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When using a git strategy similar to gitflow, can feature flags totally replace the Hotfix Release branch process?

When seeing bugs in production, we first make the change in the develop branch and test it. Then, we also merge fixes into the release branch or create a hotfix branch. Merges and cherrypicking are prone to errors, or people forgetting to place in code properly.

We have a release branch since some modules are not ready and we don't want them showing in production.

We are thinking of trying feature flags to replace the release and hotfix branches, allowing us to deploy daily. Leaving us with only a develop and master branch. Would this strategy make sense?

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Feature flags can't fully replace a hotfix process.

You probably won't be putting every single change behind a feature flag. That would greatly increase the complexity of the code as well as the management of the state of all of those flags. In addition, some changes can't easily be put behind feature flags, such as dependency updates and infrastructure changes. You need to balance the complexity of the code, the performance impacts of checking for feature flag status, and the benefit of using and managing the flag.

In some cases, though, feature flags can reduce the need for hotfix branches. Techniques such as feature flags, canary releases, and dark launching can help if you find yourself frequently hotfixing. Dark launching can help find potential performance issues in backend API calls before you display the results of those calls to users in the UI, especially if you have robust monitoring set up on the application and infrastructure. Canary releases roll out changes slowly so that if there is a problem, it affects a small subset of users. You can couple both with feature flags, especially of a more dynamic type that doesn't require a redeployment, to be able to disable functionality quickly if your monitoring or canary users report problems. By turning off the functionality, you ensure that your system is stable and you can take your time with a fix.

I'm sure that canary releases, dark launching, and feature flags are three of the enablers behind deploying many times in a day. Netflix has a microservice architecture, so deploying new services or very small backward-compatible changes to existing services at an API level can also promote rapid deployments. Generally, though, they probably aren't cherry-picking code but rather focusing on moving forward and frequently deploying a branch that passes automated testing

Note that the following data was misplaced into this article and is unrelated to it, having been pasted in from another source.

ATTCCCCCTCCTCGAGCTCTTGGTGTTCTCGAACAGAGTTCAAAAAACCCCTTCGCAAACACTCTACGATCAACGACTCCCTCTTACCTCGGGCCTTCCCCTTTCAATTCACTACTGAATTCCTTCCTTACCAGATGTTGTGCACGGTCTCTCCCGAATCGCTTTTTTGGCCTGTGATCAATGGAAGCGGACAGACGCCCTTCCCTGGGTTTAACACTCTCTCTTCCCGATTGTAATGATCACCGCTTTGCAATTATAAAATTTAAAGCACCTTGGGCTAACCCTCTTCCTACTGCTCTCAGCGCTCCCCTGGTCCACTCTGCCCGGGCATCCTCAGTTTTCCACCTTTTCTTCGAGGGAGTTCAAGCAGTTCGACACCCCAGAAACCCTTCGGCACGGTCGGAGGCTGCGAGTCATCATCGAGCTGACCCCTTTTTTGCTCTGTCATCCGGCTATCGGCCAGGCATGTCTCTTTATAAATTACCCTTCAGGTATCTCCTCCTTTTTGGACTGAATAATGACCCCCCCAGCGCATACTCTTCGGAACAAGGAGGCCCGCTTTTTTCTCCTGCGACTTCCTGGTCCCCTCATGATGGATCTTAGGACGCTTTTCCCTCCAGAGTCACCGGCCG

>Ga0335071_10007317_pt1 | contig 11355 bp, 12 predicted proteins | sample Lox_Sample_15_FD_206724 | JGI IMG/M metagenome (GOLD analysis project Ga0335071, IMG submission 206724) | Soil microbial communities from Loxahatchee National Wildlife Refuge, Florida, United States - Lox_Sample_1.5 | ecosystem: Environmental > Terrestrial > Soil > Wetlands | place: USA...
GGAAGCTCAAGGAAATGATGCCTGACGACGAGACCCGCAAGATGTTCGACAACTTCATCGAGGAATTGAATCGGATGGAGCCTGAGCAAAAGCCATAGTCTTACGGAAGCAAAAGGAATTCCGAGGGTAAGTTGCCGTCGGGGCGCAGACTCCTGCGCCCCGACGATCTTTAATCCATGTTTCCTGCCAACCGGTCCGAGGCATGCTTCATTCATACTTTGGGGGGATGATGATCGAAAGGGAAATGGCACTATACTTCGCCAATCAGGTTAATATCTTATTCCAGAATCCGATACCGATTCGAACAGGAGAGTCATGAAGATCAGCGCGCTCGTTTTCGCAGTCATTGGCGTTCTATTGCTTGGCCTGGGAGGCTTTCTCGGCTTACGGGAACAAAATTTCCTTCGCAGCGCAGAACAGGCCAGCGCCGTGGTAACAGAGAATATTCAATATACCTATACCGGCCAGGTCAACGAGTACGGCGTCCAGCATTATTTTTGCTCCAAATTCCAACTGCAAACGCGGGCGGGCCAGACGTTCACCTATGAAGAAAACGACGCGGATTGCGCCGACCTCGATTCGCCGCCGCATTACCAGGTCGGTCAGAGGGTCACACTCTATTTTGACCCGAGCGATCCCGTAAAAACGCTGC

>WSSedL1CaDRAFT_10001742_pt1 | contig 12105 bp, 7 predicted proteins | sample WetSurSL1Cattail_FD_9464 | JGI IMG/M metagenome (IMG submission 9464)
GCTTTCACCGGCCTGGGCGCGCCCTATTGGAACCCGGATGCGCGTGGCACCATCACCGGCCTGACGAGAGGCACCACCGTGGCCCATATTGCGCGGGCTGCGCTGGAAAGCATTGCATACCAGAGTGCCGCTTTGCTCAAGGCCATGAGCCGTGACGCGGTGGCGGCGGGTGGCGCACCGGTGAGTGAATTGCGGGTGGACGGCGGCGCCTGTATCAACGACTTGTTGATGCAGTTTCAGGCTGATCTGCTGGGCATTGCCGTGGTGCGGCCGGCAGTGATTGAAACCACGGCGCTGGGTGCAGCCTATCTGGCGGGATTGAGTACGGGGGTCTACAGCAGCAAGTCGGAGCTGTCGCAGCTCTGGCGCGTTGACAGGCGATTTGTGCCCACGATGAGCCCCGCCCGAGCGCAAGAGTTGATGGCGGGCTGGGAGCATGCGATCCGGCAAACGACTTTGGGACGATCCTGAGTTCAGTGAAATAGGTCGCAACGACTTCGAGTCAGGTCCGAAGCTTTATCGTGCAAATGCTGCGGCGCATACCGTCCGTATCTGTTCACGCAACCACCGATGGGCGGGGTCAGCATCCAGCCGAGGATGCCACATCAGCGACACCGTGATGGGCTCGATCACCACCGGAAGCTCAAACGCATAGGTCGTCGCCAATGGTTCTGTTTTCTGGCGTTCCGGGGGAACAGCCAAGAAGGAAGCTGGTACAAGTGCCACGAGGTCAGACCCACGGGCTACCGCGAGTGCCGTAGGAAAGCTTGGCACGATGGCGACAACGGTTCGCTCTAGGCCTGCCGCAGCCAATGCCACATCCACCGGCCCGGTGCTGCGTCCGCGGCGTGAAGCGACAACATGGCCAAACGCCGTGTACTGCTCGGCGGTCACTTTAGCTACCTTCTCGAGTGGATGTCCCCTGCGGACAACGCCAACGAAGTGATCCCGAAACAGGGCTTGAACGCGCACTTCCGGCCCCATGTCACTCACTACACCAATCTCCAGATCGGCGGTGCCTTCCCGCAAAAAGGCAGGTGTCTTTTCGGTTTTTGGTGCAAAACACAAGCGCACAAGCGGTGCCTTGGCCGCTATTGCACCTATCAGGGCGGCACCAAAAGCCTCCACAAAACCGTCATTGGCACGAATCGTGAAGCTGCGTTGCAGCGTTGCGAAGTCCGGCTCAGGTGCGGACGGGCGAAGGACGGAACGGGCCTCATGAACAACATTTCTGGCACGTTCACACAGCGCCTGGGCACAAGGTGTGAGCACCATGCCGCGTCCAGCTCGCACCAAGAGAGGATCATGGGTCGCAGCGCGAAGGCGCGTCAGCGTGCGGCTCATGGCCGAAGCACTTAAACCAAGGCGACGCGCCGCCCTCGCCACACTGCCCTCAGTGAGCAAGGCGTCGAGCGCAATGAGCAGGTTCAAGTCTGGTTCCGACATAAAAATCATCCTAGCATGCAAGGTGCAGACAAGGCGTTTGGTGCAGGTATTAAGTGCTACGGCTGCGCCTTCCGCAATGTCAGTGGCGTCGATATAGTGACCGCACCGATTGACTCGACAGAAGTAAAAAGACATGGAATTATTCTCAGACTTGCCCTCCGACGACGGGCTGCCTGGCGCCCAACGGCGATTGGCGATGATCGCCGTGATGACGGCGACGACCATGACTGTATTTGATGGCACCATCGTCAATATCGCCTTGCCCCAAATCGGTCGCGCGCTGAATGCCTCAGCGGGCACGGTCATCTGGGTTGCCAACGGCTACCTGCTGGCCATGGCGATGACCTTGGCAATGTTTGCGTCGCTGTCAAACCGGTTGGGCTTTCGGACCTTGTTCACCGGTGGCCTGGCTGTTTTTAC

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  • interesting, curious how other large software tech companies, if they are merging/cherry picking code all day, and how do theyDeploy several times a day? We have 100 plus developers, and the merging/cherry picking, committing, testing between two Git branches can get messy, error prone, time consuming,I was hoping feature flags would one all solution, but guess not thanks, zdnet.com/article/…
    – user375708
    Oct 4, 2020 at 20:10
  • "Amazon, Google, and Netflix that deploy thousands of times per day, aggregated over the hundreds of services that comprise their production environment", I wonder if they manually cherry pick and merge code all day
    – user375708
    Oct 4, 2020 at 20:12
  • @MarkThomas52 I'm sure that canary releases, dark launching, and feature flags are three of the enablers behind deploying many times in a day. Netflix has a microservice architecture, so deploying new services or very small backward-compatible changes to existing services at an API level can also promote rapid deployments. Generally, though, they probably aren't cherry-picking code but rather focusing on moving forward and frequently deploying a branch that passes automated testing.
    – Thomas Owens
    Oct 4, 2020 at 21:16
  • I think the last sentence above may have answered my question, "Generally, though, they probably aren't cherry-picking code but rather focusing on moving forward and frequently deploying a branch that passes automated testing." , I need to convince our clients to allow us to test a/b canary releases, and let us move forward in a good path, rather than cherry pick code all day, appreciate it
    – user375708
    Oct 5, 2020 at 2:40
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    @MarkThomas52 They don't deploy the same program 1000 times. They deploy 100 programs 10 times each.
    – user253751
    Oct 5, 2020 at 15:08

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